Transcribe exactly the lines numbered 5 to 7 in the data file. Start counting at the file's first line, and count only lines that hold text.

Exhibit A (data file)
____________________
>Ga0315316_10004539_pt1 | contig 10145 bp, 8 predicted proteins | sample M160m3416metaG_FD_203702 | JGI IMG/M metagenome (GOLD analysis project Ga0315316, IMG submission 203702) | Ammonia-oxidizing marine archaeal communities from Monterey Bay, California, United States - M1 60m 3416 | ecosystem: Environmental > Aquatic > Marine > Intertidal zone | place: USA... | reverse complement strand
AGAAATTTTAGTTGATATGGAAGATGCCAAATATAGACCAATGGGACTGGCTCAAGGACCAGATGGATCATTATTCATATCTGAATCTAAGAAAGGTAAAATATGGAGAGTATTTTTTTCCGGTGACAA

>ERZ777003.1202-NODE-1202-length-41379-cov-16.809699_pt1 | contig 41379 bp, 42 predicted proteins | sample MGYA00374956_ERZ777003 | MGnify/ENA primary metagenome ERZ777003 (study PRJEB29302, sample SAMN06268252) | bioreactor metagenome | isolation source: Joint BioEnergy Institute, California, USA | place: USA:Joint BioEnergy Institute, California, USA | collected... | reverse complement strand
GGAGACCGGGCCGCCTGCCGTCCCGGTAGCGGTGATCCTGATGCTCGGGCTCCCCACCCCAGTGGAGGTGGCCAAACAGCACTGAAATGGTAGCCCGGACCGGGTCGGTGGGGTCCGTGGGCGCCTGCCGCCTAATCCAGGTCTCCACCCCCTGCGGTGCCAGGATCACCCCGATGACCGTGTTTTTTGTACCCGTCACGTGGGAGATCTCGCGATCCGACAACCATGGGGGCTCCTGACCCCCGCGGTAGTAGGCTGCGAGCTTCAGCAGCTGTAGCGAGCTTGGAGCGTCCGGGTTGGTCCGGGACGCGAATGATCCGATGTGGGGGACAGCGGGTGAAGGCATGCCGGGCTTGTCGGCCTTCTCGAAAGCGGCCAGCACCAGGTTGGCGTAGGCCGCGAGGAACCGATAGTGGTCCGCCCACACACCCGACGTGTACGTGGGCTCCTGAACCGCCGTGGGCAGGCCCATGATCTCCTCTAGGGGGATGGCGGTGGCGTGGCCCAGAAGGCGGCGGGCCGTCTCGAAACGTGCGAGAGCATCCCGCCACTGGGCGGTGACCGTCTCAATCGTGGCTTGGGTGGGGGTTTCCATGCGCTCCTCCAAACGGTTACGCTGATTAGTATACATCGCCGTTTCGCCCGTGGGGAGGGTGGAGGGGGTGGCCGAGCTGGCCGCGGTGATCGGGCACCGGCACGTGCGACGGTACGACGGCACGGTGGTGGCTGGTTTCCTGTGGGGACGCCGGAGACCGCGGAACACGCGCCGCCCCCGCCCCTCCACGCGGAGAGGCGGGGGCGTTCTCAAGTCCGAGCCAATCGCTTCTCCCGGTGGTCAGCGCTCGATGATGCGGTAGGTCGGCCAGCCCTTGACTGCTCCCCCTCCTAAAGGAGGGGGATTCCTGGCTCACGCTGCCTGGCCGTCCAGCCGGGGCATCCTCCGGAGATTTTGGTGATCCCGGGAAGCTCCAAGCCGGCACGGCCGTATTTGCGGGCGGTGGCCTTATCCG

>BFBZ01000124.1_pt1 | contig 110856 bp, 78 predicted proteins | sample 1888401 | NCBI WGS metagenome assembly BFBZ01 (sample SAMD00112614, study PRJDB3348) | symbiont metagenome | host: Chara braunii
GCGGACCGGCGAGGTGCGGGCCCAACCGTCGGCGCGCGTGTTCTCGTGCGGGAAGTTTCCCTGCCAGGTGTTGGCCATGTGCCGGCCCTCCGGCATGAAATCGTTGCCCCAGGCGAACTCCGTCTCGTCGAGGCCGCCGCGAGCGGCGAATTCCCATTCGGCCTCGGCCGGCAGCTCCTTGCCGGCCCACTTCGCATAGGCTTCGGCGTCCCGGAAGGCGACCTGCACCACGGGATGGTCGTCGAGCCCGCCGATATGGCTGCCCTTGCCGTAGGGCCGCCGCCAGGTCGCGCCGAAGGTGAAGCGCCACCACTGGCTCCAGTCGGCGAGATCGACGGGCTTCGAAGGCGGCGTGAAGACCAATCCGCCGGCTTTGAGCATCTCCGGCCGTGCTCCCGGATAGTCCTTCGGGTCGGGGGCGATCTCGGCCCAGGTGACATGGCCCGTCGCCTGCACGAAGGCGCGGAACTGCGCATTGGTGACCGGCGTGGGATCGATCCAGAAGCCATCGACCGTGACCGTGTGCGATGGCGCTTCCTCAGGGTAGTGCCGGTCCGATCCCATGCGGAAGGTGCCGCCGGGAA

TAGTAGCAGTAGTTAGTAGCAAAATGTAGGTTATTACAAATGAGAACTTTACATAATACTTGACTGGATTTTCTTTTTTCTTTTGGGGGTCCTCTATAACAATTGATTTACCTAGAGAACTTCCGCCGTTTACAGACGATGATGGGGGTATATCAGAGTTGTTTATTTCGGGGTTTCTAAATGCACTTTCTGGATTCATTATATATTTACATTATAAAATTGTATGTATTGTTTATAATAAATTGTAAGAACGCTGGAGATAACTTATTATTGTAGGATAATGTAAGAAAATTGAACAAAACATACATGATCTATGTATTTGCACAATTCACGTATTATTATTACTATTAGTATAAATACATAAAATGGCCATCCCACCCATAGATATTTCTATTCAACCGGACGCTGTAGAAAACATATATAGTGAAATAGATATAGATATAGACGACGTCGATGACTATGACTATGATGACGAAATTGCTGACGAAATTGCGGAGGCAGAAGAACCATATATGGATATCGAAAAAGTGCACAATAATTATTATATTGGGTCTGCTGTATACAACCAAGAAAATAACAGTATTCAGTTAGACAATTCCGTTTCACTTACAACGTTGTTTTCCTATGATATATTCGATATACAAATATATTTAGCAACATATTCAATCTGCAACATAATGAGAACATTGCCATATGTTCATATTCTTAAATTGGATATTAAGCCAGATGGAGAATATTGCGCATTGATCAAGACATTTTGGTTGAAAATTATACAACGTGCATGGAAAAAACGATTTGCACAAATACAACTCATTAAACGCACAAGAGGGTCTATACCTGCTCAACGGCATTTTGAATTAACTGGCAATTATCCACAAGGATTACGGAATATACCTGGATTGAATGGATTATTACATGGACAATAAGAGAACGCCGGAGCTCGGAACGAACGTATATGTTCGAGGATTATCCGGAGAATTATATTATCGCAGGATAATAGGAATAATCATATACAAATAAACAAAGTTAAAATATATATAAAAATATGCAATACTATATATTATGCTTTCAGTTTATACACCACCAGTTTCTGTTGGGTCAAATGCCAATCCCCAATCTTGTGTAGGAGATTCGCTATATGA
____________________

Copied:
>BFBZ01000124.1_pt1 | contig 110856 bp, 78 predicted proteins | sample 1888401 | NCBI WGS metagenome assembly BFBZ01 (sample SAMD00112614, study PRJDB3348) | symbiont metagenome | host: Chara braunii
GCGGACCGGCGAGGTGCGGGCCCAACCGTCGGCGCGCGTGTTCTCGTGCGGGAAGTTTCCCTGCCAGGTGTTGGCCATGTGCCGGCCCTCCGGCATGAAATCGTTGCCCCAGGCGAACTCCGTCTCGTCGAGGCCGCCGCGAGCGGCGAATTCCCATTCGGCCTCGGCCGGCAGCTCCTTGCCGGCCCACTTCGCATAGGCTTCGGCGTCCCGGAAGGCGACCTGCACCACGGGATGGTCGTCGAGCCCGCCGATATGGCTGCCCTTGCCGTAGGGCCGCCGCCAGGTCGCGCCGAAGGTGAAGCGCCACCACTGGCTCCAGTCGGCGAGATCGACGGGCTTCGAAGGCGGCGTGAAGACCAATCCGCCGGCTTTGAGCATCTCCGGCCGTGCTCCCGGATAGTCCTTCGGGTCGGGGGCGATCTCGGCCCAGGTGACATGGCCCGTCGCCTGCACGAAGGCGCGGAACTGCGCATTGGTGACCGGCGTGGGATCGATCCAGAAGCCATCGACCGTGACCGTGTGCGATGGCGCTTCCTCAGGGTAGTGCCGGTCCGATCCCATGCGGAAGGTGCCGCCGGGAA

TAGTAGCAGTAGTTAGTAGCAAAATGTAGGTTATTACAAATGAGAACTTTACATAATACTTGACTGGATTTTCTTTTTTCTTTTGGGGGTCCTCTATAACAATTGATTTACCTAGAGAACTTCCGCCGTTTACAGACGATGATGGGGGTATATCAGAGTTGTTTATTTCGGGGTTTCTAAATGCACTTTCTGGATTCATTATATATTTACATTATAAAATTGTATGTATTGTTTATAATAAATTGTAAGAACGCTGGAGATAACTTATTATTGTAGGATAATGTAAGAAAATTGAACAAAACATACATGATCTATGTATTTGCACAATTCACGTATTATTATTACTATTAGTATAAATACATAAAATGGCCATCCCACCCATAGATATTTCTATTCAACCGGACGCTGTAGAAAACATATATAGTGAAATAGATATAGATATAGACGACGTCGATGACTATGACTATGATGACGAAATTGCTGACGAAATTGCGGAGGCAGAAGAACCATATATGGATATCGAAAAAGTGCACAATAATTATTATATTGGGTCTGCTGTATACAACCAAGAAAATAACAGTATTCAGTTAGACAATTCCGTTTCACTTACAACGTTGTTTTCCTATGATATATTCGATATACAAATATATTTAGCAACATATTCAATCTGCAACATAATGAGAACATTGCCATATGTTCATATTCTTAAATTGGATATTAAGCCAGATGGAGAATATTGCGCATTGATCAAGACATTTTGGTTGAAAATTATACAACGTGCATGGAAAAAACGATTTGCACAAATACAACTCATTAAACGCACAAGAGGGTCTATACCTGCTCAACGGCATTTTGAATTAACTGGCAATTATCCACAAGGATTACGGAATATACCTGGATTGAATGGATTATTACATGGACAATAAGAGAACGCCGGAGCTCGGAACGAACGTATATGTTCGAGGATTATCCGGAGAATTATATTATCGCAGGATAATAGGAATAATCATATACAAATAAACAAAGTTAAAATATATATAAAAATATGCAATACTATATATTATGCTTTCAGTTTATACACCACCAGTTTCTGTTGGGTCAAATGCCAATCCCCAATCTTGTGTAGGAGATTCGCTATATGA